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At first, not many scientists agreed with the Alvarezes’ theory. Then, in 1990, geologists looking for oil off Mexico’s coast discovered a huge impact crater. It was buried under a mile of limestone. Underground imaging equipment showed that the crater fit the Alvarezes’ theory. It is exactly the right size and formed at exactly the right time to support their idea. | Meteors and Moon Rocks | Kids Discover

At first, not many scientists agreed with the Alvarezes’ theory. Then, in 1990, geologists looking for oil off Mexico’s coast discovered a huge impact crater. It was buried under a mile of limestone. Underground imaging equipment showed that the crater fit the Alvarezes’ theory. It is exactly the right size and formed at exactly the right time to support their idea. | Meteors and Moon Rocks | Kids Discover

In 1980, geologists Luis (right) and Walter Alvarez noticed a layer of clay between layers of limestone. It was a centimeter thick. Below it were fossils from the age of dinosaurs. Right above it, there were almost no fossils at all. The clay contained iridium, an element that’s common in meteorites but not on Earth. This led the Alvarezes to believe a comet or asteroid had hit Earth, and its impact had killed off the dinosaurs. | Meteors and Moon Rocks | Kids Discover

In 1980, geologists Luis (right) and Walter Alvarez noticed a layer of clay between layers of limestone. It was a centimeter thick. Below it were fossils from the age of dinosaurs. Right above it, there were almost no fossils at all. The clay contained iridium, an element that’s common in meteorites but not on Earth. This led the Alvarezes to believe a comet or asteroid had hit Earth, and its impact had killed off the dinosaurs. | Meteors and Moon Rocks | Kids Discover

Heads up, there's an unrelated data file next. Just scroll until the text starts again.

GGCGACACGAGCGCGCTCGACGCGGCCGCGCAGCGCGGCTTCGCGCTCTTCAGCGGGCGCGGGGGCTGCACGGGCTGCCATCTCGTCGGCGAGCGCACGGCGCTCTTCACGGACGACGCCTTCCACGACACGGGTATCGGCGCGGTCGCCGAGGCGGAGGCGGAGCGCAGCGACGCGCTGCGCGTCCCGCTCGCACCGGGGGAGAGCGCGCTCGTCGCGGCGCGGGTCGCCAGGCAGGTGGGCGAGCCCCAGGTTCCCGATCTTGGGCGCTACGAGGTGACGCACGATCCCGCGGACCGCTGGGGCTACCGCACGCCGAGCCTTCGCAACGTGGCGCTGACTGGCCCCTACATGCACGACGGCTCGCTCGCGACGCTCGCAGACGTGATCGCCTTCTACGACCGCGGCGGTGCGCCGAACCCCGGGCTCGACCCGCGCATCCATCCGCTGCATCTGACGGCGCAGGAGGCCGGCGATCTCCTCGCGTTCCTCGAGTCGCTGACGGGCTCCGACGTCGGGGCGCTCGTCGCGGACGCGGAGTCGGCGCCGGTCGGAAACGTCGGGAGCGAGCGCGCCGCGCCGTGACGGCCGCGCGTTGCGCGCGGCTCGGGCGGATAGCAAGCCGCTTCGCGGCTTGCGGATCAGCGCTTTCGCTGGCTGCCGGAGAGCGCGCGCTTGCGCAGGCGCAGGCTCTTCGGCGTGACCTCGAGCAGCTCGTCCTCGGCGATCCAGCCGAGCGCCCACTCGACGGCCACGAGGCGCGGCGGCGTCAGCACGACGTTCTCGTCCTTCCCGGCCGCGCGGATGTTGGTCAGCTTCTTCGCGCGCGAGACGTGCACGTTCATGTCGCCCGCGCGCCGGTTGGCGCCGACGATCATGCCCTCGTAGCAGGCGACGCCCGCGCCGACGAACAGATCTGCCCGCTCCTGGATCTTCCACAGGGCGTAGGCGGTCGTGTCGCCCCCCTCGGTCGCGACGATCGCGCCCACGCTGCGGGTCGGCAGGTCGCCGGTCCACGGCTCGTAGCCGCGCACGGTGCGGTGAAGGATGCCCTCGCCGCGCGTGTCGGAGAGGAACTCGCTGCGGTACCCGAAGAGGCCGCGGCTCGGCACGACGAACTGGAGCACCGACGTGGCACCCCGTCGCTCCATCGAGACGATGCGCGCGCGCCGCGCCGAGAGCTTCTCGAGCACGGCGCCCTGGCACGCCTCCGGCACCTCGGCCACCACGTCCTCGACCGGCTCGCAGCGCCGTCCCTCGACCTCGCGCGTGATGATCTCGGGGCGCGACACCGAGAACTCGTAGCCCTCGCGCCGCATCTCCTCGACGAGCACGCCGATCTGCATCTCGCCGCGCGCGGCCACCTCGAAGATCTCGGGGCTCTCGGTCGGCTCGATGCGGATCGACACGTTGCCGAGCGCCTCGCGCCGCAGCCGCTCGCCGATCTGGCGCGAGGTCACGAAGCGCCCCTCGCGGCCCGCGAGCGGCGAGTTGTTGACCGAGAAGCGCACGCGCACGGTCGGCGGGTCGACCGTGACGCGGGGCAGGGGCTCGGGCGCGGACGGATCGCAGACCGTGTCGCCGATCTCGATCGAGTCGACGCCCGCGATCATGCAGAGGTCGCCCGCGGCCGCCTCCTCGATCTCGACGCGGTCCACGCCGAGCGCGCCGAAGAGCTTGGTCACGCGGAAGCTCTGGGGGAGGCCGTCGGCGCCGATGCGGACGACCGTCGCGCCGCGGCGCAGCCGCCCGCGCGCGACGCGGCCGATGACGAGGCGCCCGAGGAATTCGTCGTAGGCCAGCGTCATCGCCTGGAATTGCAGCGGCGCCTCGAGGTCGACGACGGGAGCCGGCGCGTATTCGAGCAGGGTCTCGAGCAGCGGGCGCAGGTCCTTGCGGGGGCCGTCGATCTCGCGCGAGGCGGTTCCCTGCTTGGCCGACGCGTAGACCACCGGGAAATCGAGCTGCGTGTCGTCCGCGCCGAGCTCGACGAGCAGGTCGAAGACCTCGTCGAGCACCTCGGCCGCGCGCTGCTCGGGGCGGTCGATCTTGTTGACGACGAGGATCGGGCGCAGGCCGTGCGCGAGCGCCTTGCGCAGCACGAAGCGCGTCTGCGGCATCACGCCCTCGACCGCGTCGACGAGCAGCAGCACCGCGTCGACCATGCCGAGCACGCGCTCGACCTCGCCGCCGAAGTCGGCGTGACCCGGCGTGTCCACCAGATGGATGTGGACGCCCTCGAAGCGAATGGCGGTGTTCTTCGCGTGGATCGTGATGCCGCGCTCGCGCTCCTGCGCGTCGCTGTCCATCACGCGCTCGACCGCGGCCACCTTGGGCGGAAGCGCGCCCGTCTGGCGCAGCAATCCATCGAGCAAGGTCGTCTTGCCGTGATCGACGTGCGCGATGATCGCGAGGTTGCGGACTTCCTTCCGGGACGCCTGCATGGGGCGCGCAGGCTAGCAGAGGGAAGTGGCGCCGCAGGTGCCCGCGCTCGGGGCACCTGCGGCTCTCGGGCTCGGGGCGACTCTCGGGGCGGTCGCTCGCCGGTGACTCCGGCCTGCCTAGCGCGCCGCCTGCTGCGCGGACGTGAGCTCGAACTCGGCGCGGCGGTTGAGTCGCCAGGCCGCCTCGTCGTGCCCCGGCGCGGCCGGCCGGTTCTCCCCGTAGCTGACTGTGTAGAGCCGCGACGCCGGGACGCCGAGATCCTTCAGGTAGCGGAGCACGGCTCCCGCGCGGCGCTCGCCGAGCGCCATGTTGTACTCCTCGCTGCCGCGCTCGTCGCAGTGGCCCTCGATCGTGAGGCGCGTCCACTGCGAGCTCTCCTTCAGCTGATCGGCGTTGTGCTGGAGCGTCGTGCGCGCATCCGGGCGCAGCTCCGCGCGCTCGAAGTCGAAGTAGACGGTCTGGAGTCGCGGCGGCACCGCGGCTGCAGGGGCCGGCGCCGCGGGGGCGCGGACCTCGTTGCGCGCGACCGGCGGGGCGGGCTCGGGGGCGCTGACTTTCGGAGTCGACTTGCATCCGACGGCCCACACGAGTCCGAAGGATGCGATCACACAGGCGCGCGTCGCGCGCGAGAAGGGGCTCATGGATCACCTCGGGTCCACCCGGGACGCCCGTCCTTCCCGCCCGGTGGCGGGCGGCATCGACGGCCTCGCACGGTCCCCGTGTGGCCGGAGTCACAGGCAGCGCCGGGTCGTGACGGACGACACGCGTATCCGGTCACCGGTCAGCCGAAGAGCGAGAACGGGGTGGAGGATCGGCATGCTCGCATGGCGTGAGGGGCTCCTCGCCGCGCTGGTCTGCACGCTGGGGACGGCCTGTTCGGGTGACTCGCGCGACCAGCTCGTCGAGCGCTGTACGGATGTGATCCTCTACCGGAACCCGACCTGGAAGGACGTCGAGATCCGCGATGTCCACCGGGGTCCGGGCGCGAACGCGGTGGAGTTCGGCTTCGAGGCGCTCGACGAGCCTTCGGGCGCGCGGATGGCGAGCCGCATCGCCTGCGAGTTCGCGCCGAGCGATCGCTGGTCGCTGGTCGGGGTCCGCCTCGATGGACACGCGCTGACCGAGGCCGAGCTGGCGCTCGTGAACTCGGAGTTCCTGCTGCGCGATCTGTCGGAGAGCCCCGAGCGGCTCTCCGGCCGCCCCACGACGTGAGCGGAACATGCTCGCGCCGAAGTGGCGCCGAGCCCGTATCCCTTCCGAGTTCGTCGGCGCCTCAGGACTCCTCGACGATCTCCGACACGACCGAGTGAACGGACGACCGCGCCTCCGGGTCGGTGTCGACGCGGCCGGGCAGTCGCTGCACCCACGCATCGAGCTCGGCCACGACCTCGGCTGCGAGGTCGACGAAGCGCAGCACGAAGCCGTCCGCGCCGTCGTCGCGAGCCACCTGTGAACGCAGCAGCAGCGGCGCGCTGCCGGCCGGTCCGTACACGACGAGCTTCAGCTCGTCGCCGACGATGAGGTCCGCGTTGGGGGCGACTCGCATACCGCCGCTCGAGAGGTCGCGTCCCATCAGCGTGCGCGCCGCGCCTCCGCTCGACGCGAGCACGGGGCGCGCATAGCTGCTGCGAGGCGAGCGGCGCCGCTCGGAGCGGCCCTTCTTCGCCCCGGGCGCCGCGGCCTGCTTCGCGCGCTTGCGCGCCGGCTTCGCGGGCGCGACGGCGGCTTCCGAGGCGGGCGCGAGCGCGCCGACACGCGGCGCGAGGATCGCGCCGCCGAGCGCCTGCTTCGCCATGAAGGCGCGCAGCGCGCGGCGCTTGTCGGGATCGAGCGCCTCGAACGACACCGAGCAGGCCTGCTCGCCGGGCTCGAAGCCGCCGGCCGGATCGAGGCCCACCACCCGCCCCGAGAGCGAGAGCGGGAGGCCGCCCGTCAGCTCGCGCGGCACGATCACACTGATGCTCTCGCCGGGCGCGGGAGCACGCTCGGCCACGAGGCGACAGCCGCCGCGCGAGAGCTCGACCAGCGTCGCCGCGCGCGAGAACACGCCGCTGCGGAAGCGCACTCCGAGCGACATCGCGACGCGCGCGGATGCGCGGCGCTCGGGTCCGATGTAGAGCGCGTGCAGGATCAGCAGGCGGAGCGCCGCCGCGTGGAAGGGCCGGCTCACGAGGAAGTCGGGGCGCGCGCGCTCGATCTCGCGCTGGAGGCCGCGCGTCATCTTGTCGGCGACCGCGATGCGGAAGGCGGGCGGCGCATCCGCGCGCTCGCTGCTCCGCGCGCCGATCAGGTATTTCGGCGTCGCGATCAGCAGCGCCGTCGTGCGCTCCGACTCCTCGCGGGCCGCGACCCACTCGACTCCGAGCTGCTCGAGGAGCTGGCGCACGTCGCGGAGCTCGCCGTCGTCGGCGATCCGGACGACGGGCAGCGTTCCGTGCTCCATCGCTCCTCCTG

Earth would have craters just like the Moon’s if it didn’t have an atmosphere. That layer of gases allows Earth to have climate and weather. Rain and wind erode old craters. Plants and water cover them up, and natural disasters cause changes. Canyon Diablo in Arizona (above) is a rare case of a giant impact crater that has survived pretty much intact. A 15,000-ton meteorite crashed there about 50,000 years ago. | Meteors and Moon Rocks | Kids Discover

Earth would have craters just like the Moon’s if it didn’t have an atmosphere. That layer of gases allows Earth to have climate and weather. Rain and wind erode old craters. Plants and water cover them up, and natural disasters cause changes. Canyon Diablo in Arizona (above) is a rare case of a giant impact crater that has survived pretty much intact. A 15,000-ton meteorite crashed there about 50,000 years ago. | Meteors and Moon Rocks | Kids Discover

Could another large object hit Earth? In 1908, a rocky object exploded in Western Siberia with the force of several nuclear bombs. No one was killed in that sparsely settled place. But the explosion leveled trees in an area the size of New York City. | Meteors and Moon Rocks | Kids Discover

Could another large object hit Earth? In 1908, a rocky object exploded in Western Siberia with the force of several nuclear bombs. No one was killed in that sparsely settled place. But the explosion leveled trees in an area the size of New York City. | Meteors and Moon Rocks | Kids Discover

Fragments found in the Moon’s “orange soil” by Apollo 17 | Meteors and Moon Rocks | Kids Discover

Fragments found in the Moon’s “orange soil” by Apollo 17 | Meteors and Moon Rocks | Kids Discover

Microphotograph of rock collected from Apollo 12 | Meteors and Moon Rocks | Kids Discover

Microphotograph of rock collected from Apollo 12 | Meteors and Moon Rocks | Kids Discover

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